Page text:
Some families like to improvise the prayer before a meal, or even make an exercise out of it, asking different children to offer the prayer each night. The important thing isn’t who prays, but the sentiment behind it—that those present at the table lift up their hearts in gratitude and charity.

Saying grace is the most effortless prayer we can offer. And we usually forget it before the first forkful leaves the table. But every now and then, it is good to take a moment, take a deep breath, and make every word matter. (It doesn’t hurt, of course, to practice this prayerful self-awareness and thoughtfulness with all forms of prayer that can easily, by repetition, become rote and routine.)

Our lives and our meals are enriched when we don’t just say grace but pray it. Gratitude is itself a kind of prayer, a prayer of thanksgiving (with a small “t”). And what better place to pray in thanksgiving than when gathered around the table?

The German mystic and philosopher Meister Eckhart once wrote, “If the only prayer you ever said in your whole life was ‘thank you,’ that would suffice.” Say “thank you” to God—and not only for the food.

Our gratitude doesn’t end when the prayer stops and we pass around the bread basket. Every beat of your heart affirms an unmistakable mystery: God has given you life. Extravagant, beautiful, painful, challenging life. What a wonder that is!

Let’s embrace God’s blessings wherever we find them, however they come to us. And let’s give thanks for them, every day, in every moment.

Pray not only for what we have, but pray also for those who don’t have. Pray for those who prepared the food—everyone from the farmers who grew it, to the store clerks who stocked it, to whoever prepared and served it.

So try grace before meals. No life can ever be too busy to give, even briefly, a word of thanks to almighty God for something as simple and satisfying as a warm meal and a full stomach—especially in our troubled world where so many are going without.

Take a moment to think about what all these blessings mean. Take a moment to reflect, remember, and pray. You just might find yourself going back for seconds.

Our lives and our meals are enriched when we don’t just say grace, but pray it. Consider the words of Pope Benedict XVI:

Our prayer opens the door to God who teaches us to come out of ourselves constantly, to make us capable of being close to others to bring them comfort, hope and light, especially at moments of trial. May the Lord grant us to be capable of increasingly more intense prayer, in order to strengthen our personal relationship with God the Father, to open our heart to the needs of those beside us.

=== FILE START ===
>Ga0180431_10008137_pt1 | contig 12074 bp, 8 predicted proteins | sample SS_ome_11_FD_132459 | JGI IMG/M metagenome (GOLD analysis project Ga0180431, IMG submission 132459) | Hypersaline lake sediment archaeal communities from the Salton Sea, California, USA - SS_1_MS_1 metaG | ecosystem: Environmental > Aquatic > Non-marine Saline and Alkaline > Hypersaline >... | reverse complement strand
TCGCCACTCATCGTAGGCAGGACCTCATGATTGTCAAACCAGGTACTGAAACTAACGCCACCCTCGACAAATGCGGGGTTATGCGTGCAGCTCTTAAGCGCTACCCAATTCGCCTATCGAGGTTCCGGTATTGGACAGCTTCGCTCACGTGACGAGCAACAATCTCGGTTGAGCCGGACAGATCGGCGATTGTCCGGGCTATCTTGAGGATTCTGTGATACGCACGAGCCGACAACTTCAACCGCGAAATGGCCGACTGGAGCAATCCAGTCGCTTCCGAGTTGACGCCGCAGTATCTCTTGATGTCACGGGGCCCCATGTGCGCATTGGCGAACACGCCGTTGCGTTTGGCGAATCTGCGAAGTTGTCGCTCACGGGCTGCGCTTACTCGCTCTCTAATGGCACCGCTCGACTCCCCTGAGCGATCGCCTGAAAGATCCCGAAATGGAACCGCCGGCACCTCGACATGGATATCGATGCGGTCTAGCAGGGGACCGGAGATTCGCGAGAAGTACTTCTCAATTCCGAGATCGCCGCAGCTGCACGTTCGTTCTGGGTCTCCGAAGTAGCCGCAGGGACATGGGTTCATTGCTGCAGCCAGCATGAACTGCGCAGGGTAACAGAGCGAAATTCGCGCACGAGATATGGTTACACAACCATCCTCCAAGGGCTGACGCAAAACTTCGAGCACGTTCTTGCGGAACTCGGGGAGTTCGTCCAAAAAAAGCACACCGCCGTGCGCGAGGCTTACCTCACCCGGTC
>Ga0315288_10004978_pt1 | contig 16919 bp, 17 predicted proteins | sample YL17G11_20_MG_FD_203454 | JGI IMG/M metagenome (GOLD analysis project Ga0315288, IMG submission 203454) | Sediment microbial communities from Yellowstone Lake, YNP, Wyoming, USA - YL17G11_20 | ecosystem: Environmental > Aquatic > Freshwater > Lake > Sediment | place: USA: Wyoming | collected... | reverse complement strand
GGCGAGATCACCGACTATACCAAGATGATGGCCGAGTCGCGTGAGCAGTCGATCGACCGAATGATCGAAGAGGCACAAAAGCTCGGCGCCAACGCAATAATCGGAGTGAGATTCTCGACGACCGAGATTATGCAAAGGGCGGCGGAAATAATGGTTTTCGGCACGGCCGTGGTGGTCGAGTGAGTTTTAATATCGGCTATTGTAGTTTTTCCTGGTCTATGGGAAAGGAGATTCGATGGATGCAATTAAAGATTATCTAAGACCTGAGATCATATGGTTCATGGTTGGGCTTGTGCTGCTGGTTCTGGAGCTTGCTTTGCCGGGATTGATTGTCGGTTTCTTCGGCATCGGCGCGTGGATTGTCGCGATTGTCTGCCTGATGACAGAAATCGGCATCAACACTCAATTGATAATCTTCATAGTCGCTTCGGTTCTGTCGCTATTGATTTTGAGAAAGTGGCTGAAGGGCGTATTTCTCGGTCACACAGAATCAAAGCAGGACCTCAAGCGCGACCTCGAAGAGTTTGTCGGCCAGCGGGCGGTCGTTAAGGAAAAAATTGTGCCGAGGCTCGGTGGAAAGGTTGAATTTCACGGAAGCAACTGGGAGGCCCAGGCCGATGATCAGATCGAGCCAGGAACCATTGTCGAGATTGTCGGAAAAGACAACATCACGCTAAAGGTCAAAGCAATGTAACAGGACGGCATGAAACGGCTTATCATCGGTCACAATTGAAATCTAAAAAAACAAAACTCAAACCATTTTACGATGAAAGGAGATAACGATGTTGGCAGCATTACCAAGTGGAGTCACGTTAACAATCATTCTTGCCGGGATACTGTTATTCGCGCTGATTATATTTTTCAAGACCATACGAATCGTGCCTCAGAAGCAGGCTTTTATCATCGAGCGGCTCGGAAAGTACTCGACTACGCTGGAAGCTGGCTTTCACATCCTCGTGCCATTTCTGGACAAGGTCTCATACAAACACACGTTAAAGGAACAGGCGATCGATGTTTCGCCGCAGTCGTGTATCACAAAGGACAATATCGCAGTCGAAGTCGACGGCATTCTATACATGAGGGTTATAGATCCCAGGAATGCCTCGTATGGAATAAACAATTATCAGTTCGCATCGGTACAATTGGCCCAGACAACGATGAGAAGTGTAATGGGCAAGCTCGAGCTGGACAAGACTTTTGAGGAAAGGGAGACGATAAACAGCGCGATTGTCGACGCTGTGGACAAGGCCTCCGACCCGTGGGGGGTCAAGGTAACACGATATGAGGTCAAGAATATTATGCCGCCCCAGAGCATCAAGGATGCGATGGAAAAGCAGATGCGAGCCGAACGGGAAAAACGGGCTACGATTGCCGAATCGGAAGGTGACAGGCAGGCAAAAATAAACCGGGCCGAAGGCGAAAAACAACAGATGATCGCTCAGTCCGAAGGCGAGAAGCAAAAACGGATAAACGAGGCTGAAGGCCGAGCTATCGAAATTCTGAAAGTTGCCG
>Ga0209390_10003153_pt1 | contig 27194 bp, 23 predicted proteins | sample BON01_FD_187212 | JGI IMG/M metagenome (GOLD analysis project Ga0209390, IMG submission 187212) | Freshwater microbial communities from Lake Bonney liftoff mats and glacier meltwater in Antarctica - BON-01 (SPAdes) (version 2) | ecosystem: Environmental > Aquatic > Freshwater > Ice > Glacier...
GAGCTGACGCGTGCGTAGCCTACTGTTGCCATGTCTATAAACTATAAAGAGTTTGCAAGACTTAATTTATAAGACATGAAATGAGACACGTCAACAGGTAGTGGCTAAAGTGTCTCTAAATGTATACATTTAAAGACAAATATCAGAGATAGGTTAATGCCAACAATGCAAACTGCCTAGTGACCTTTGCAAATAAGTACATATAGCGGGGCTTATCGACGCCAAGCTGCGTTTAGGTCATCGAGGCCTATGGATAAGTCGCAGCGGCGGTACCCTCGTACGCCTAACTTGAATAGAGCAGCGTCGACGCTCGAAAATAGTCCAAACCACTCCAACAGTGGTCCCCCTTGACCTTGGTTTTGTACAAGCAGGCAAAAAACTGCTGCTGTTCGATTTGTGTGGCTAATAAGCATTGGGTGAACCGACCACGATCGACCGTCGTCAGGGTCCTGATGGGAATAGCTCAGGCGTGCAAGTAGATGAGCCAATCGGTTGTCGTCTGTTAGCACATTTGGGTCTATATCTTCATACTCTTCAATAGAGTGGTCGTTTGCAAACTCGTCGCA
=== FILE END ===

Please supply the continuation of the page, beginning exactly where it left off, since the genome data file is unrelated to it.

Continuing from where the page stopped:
What matters most when we pray is the quality of even a few prayers, prayed with an awareness of God’s presence, with both understanding and feeling, and with the mind and the heart. If you find yourself struggling to make time for prayer and make a habit of it, here’s a good way to start: grace.

Make a point of saying grace before every meal, wherever you are—at the kitchen table, at McDonald’s, at a fancy French restaurant celebrating a special occasion, anywhere. Take a moment; close your eyes. At a fast-food restaurant? Picture others who have sat at that same plastic table, picking up a burger or fries. Whisper a prayer for those anonymous strangers, whoever they are, wherever they might be. Thank God for that!

Remember this: Jesus’s first miracle took place with wine; later he multiplied loaves and fishes, and he capped his earthly life with the greatest meal of all the night before he died. God clearly saw beauty and something sacred in what people do when gathered around a table. So should we.

Dear God,
You feed me and those I love.
Thank you.
Give me the grace to always thank you.
And help me to remember at this moment others who are hungry.
Those who hunger for food,
but also those who hunger for other things,
like love or friendship or security or dignity.
May your grace help me to remember
those I can so easily forget.
Bless all that I receive
and all those whose work puts food on the table—
the farmers, the cooks, and the servers.
May all of us treasure the bounty you bring us,
including the greatest bounty of all:
your grace.
Your amazing grace.

This is a selection from The Busy Person’s Guide to Prayer by Deacon Greg Kandra, from The Word Among Us Press (2019). Available at